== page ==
More than a dozen members of Burkina Faso’s army seized control of state television late on Friday, declaring that the country’s coup leader-turned-president, Lt Col Paul Henri Sandaogo Damiba, had been overthrown.
The spokesman introduced Capt Ibrahim Traore as the new head of the volatile West African country that is fighting a mounting Islamic insurgency.
Damiba and his allies overthrew the democratically elected president only nine months ago, coming to power with promises to make the country more secure.
However, violence has continued unabated and frustration with his leadership has grown in recent months.
“In the face of the continuing deterioration of the security situation, we have repeatedly tried to refocus the transition on security issues,” said the statement read aloud on Friday by the soldiers.
The soldiers promised the international community they would respect their commitments and urged Burkinabes “to go about their business in peace”.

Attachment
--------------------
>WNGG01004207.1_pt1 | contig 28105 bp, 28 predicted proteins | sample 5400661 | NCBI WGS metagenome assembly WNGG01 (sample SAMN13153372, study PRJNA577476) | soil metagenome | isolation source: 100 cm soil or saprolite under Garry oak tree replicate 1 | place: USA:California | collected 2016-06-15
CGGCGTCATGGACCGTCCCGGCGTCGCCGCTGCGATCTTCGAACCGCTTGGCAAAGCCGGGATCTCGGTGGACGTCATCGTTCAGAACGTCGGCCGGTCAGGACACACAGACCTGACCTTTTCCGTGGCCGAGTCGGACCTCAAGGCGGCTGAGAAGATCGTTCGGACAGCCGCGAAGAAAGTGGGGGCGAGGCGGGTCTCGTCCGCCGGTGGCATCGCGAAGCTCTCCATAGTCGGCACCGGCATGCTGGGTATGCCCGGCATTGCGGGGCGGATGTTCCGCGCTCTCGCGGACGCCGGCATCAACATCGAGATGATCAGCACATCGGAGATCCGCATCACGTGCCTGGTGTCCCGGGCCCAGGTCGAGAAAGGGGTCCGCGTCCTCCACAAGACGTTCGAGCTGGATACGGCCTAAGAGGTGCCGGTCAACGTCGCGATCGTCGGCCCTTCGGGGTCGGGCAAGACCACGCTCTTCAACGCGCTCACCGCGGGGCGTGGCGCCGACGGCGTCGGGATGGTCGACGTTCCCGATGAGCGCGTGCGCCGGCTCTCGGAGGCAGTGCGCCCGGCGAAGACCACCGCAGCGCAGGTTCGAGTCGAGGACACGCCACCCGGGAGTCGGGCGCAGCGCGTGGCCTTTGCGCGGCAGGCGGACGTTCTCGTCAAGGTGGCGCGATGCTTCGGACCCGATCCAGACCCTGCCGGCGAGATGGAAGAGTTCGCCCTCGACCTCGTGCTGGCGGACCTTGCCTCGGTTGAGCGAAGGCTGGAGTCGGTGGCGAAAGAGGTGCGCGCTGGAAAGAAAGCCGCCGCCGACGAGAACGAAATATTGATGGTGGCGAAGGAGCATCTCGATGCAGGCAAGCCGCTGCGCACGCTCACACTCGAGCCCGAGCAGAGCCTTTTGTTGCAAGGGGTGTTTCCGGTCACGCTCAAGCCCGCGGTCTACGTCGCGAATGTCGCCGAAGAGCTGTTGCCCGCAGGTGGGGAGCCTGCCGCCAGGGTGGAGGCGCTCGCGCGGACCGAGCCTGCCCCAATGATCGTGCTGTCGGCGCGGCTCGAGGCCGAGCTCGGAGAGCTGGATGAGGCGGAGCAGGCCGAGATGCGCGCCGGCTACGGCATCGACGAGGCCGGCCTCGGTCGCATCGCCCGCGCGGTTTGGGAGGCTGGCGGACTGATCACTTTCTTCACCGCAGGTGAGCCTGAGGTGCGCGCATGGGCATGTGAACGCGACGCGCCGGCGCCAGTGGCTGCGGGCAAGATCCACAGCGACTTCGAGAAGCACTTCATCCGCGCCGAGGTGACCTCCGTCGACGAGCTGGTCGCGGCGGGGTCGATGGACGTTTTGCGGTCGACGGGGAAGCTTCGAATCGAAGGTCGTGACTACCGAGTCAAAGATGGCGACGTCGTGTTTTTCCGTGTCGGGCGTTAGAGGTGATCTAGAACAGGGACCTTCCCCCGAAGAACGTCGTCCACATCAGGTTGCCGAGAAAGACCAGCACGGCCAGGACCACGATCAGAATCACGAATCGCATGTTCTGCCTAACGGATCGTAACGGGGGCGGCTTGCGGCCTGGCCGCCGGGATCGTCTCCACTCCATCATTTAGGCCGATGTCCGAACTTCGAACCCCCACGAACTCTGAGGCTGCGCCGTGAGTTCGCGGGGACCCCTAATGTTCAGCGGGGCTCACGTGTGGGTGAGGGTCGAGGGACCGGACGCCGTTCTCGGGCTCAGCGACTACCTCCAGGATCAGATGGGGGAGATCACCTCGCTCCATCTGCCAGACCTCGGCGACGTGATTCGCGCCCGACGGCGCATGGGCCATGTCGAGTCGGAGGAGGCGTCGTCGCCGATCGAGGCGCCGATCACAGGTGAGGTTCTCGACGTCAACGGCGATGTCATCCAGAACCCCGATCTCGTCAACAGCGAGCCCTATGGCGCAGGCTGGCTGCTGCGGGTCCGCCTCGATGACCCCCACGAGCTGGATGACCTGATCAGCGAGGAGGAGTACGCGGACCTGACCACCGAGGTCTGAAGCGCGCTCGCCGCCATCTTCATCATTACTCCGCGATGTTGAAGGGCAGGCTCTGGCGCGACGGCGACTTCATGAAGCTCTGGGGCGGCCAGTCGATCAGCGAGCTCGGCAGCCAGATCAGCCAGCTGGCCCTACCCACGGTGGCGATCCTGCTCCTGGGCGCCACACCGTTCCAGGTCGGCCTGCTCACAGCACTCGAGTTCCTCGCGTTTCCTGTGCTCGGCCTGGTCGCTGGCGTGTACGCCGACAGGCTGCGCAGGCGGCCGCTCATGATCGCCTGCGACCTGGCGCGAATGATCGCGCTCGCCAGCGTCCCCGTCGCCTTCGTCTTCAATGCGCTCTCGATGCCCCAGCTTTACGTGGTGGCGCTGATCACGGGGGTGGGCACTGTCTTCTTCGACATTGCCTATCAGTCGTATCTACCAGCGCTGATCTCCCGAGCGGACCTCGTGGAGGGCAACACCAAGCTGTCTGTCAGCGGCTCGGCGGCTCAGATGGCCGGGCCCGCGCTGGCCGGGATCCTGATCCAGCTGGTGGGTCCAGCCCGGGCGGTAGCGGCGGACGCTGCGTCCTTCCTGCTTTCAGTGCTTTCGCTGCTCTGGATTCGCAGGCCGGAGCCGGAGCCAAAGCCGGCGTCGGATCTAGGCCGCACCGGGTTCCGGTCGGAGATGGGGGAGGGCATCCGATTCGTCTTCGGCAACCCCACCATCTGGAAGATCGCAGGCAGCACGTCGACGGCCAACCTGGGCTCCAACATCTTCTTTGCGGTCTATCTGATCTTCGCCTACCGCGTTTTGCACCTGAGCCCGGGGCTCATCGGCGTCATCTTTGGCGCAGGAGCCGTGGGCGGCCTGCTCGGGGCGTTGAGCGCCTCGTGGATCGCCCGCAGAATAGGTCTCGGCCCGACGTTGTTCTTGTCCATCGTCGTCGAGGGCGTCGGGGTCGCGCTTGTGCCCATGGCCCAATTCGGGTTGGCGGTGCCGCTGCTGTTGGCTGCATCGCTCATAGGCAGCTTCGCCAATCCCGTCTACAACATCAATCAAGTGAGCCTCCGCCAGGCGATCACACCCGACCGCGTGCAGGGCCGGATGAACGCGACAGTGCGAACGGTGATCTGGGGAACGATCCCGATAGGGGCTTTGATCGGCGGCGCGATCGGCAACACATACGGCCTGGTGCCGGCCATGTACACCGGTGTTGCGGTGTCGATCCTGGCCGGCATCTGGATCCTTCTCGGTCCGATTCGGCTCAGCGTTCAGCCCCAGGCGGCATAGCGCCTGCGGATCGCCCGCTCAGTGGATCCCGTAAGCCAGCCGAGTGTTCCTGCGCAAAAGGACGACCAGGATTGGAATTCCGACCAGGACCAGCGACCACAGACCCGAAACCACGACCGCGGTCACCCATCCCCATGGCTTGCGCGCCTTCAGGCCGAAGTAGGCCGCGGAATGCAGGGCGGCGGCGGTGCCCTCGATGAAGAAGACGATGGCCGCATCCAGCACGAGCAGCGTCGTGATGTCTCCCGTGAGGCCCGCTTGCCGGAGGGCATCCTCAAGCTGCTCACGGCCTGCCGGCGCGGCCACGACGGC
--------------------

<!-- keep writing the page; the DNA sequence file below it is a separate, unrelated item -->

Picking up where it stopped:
Burkina Faso’s latest military power grab follows in the footsteps of neighbouring Mali, which also saw a second coup nine months after the August 2020 overthrow of its president.
Damiba had just returned from addressing the UN General Assembly in New York as Burkina Faso’s head of state.
Tensions, though, had been mounting for months.
Constantin Gouvy, Burkina Faso researcher at Clingendael think tank, said Friday’s events “follow escalating tensions within the ruling MPSR junta and the wider army about strategic and operational decisions to tackle spiralling insecurity”.
“Members of the MPSR increasingly felt Damiba was isolating himself and casting aside those who helped him seize power,” Gouvy told The Associated Press.